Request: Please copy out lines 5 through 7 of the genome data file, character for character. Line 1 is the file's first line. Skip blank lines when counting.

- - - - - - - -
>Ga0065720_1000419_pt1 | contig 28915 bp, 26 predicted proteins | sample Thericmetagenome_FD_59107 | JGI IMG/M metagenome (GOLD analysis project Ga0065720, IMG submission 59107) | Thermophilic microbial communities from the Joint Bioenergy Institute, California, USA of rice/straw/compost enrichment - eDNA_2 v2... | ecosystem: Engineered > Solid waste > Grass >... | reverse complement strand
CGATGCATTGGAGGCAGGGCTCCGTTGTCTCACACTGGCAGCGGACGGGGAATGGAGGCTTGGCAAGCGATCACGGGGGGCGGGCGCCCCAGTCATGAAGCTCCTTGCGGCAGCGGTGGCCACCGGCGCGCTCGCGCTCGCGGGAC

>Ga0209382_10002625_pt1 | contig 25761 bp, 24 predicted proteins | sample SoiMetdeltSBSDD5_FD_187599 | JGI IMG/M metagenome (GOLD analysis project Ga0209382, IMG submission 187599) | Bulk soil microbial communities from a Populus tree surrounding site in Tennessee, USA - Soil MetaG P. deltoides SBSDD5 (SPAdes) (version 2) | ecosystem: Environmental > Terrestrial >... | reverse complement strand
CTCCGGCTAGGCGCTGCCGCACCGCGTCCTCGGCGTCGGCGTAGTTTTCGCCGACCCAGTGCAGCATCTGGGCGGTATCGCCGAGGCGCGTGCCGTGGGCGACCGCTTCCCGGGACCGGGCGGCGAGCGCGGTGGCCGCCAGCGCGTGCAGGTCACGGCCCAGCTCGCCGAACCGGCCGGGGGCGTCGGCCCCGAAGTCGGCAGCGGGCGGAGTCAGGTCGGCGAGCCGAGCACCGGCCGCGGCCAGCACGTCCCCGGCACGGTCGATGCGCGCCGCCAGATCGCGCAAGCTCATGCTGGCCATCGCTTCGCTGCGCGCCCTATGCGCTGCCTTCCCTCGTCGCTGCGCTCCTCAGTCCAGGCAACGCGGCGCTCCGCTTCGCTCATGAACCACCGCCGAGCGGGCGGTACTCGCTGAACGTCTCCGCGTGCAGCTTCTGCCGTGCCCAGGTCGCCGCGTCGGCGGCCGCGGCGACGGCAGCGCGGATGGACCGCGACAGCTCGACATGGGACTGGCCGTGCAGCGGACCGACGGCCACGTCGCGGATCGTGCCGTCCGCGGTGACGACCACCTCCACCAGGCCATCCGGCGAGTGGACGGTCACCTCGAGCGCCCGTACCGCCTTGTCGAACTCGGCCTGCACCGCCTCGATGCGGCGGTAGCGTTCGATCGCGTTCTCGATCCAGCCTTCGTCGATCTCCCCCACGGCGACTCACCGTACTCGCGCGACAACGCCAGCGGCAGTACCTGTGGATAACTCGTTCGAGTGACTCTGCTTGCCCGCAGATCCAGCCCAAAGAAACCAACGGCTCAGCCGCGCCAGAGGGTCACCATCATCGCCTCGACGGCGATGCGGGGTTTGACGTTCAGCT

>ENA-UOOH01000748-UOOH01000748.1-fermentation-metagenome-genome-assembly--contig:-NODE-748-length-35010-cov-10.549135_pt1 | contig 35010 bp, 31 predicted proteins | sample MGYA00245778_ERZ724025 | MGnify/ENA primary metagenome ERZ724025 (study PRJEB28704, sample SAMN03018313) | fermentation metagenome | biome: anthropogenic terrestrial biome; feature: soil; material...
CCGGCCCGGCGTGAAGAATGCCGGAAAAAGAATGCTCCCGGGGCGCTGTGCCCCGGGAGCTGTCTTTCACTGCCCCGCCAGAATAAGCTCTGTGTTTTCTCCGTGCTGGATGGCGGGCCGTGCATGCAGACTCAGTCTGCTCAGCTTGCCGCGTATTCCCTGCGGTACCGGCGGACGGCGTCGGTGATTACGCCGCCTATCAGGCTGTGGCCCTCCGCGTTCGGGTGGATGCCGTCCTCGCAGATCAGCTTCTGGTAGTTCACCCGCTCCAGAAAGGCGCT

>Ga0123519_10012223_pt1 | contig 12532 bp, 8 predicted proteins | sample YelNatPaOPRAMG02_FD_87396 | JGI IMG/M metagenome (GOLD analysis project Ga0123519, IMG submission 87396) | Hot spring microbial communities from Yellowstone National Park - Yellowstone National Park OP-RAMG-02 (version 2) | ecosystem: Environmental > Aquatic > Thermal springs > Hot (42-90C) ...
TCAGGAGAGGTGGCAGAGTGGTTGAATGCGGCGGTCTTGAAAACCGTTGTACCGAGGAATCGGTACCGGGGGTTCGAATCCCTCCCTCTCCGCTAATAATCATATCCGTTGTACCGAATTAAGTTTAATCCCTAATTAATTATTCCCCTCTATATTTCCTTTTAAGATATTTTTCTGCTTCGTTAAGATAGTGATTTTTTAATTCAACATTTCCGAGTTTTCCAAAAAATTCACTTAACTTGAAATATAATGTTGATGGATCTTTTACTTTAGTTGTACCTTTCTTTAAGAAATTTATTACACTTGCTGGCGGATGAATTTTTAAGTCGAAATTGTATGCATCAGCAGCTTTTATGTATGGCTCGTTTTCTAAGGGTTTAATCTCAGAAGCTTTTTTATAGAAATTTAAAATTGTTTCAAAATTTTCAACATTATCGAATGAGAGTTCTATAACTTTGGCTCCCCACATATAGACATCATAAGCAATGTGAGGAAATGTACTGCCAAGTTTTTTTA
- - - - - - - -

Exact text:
>ENA-UOOH01000748-UOOH01000748.1-fermentation-metagenome-genome-assembly--contig:-NODE-748-length-35010-cov-10.549135_pt1 | contig 35010 bp, 31 predicted proteins | sample MGYA00245778_ERZ724025 | MGnify/ENA primary metagenome ERZ724025 (study PRJEB28704, sample SAMN03018313) | fermentation metagenome | biome: anthropogenic terrestrial biome; feature: soil; material...
CCGGCCCGGCGTGAAGAATGCCGGAAAAAGAATGCTCCCGGGGCGCTGTGCCCCGGGAGCTGTCTTTCACTGCCCCGCCAGAATAAGCTCTGTGTTTTCTCCGTGCTGGATGGCGGGCCGTGCATGCAGACTCAGTCTGCTCAGCTTGCCGCGTATTCCCTGCGGTACCGGCGGACGGCGTCGGTGATTACGCCGCCTATCAGGCTGTGGCCCTCCGCGTTCGGGTGGATGCCGTCCTCGCAGATCAGCTTCTGGTAGTTCACCCGCTCCAGAAAGGCGCT

>Ga0123519_10012223_pt1 | contig 12532 bp, 8 predicted proteins | sample YelNatPaOPRAMG02_FD_87396 | JGI IMG/M metagenome (GOLD analysis project Ga0123519, IMG submission 87396) | Hot spring microbial communities from Yellowstone National Park - Yellowstone National Park OP-RAMG-02 (version 2) | ecosystem: Environmental > Aquatic > Thermal springs > Hot (42-90C) ...